sort of 'puff up' the reported returns of off balance sheet activities by units called 'raptors . . . " David said, as he began to painfully explain the technical intricacies of Enronaa's accounting to Ken Bailey. Fie explained how he learned from Tom Fitzgerald,a co-partner of the Enronaa job, that some of the many off-the-books partnerships, like Chewco and Chewbacca,had not
11aia1 -tian

"Androids is under target was the fact tl with the Securities a the SEC a civil pena of Solid Waste. "Mc an injunction that fc both sat down and t:

lG11s;; t;Accoultanrs

b+en properly accounted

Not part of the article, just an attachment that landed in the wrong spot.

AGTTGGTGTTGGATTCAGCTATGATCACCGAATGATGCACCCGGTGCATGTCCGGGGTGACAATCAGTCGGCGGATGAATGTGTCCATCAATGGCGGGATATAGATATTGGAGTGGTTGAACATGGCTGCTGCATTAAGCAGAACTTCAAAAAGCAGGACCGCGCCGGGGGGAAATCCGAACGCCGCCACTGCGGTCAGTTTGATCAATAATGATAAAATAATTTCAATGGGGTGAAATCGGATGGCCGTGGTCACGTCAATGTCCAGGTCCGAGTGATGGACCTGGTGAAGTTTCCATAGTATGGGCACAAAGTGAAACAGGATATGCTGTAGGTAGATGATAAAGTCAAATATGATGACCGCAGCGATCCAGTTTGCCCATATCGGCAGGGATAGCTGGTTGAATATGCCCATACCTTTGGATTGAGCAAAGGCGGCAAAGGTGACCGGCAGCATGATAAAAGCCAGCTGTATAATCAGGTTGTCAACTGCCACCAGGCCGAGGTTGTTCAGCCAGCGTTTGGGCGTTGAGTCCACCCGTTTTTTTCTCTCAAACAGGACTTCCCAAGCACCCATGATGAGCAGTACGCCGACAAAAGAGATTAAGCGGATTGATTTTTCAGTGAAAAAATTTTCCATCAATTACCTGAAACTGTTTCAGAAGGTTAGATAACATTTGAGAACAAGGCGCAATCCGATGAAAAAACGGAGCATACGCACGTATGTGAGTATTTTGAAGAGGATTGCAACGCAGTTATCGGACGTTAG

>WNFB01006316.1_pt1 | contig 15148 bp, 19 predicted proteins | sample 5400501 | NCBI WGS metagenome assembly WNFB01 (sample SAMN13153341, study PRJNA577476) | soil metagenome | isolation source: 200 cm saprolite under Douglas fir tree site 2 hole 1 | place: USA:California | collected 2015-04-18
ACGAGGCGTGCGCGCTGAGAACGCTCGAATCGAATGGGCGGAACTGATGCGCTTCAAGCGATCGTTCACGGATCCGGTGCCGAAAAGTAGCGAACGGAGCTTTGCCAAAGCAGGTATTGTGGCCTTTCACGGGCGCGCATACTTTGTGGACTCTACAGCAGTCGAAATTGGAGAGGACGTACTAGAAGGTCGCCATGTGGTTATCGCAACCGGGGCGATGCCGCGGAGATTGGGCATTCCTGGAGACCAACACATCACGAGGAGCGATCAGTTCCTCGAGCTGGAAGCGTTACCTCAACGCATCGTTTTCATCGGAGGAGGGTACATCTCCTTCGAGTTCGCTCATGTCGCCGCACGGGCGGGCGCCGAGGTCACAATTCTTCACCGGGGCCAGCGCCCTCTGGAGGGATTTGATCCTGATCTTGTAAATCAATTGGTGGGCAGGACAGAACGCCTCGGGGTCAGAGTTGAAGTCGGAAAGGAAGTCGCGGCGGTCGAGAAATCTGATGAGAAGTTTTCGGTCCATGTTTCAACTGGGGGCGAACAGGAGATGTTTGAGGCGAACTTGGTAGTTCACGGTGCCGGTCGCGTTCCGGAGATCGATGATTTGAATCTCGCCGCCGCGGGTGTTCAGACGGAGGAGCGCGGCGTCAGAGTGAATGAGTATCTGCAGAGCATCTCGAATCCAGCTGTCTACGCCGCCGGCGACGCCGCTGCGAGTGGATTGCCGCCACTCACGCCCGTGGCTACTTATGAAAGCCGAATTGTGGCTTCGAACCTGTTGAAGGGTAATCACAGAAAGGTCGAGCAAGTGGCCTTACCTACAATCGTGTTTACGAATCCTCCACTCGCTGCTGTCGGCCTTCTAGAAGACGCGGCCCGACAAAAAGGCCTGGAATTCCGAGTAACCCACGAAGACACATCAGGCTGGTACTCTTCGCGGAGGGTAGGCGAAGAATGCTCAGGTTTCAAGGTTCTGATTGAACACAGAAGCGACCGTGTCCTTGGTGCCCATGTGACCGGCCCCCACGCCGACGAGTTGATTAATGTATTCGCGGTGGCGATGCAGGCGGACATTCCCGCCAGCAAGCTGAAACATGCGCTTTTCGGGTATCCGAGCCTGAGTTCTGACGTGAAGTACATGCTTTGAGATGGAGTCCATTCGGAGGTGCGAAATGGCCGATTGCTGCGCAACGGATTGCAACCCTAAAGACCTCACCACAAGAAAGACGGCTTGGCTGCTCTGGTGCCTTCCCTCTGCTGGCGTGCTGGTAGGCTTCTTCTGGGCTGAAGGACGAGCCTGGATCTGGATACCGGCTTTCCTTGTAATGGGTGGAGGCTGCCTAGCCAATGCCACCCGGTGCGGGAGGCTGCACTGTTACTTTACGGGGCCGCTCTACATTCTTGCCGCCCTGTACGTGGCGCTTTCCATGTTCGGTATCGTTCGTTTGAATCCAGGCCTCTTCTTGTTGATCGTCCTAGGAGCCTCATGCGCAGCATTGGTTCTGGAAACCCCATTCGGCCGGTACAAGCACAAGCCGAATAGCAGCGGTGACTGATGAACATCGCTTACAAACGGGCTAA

for and were not independent entities, as Enronaa had told Androids :; - 1997. Nonetheless, in the end, Tom agreed that if they were to continue revisiting prior :;: ;*-,nclusions, there would be no end to the process. The upshot: its millions in debt and losses ,E -d to be reffected in Enronaa's books. David continued, "I must admit, questions have been 5 In a series of September conference calls between our Chicago and Houston offices, =truntinB. :rt team had been struggling as to how to properly restate and account for losses that had been :mored. In fact, a number of our parlners in Chicago who sat in on one of the conference calls were stunned by the amount of losses that needed to be restated." Ken Bailey interjected David's explanation, "Yes, I heard along the grapevine that issues were raised in the memos' and conference calls being held about Enronaa. Given the problems with a Fastow partnership called LJM2, Tom was concerned that Enronaa probably had an LJM1 lurking out there with similar troubles, and he asked about it in a conference call with at least a dozen Androids's people listening in." David did not want to confirm Ken Bailey's obseruation, but he personally knew for certain that such a meeting did take place. In fact, as the partner in charge of Enronaa, he was the one who assured everyone in that meeting that the investments in LJMI really were legitimate. In reality, he was not so sure. In fact, the question had already come up earlier during the firm's annual review of the Enronaa account in February 2001, when Houston parlners briefed their Chicago headquarters in a conference call. At that time, Androids' partners described Enronaa's accounting for trades as 'intelligent gambling'. David tried to explain his point of view to Ken Bailey, "Yes, we had used accounting practices that allowed Enronaa to hide its debts, but really these are all within the context of fair value accounting..." and David stafted to explain the grey areas of fair value accounting as if Ken Bailey was a junior auditor. Ken Bailey sat patiently to allow David to finish and then said, "Our work papers would be taken out of context, blown out of proportion." David nodded in agreement and # said, "Yes, I am very concetned about that, especially with all other litigations still unresolved. F The general expectation was that the auditor would have been able to spot large scale fraud or deception. At best, Androids' critics would say, the auditors were incompetent; at worse, they deliberately overlooked irregularities at Enronaa in order not to lose the lucrative stream of consulting and other work it provided.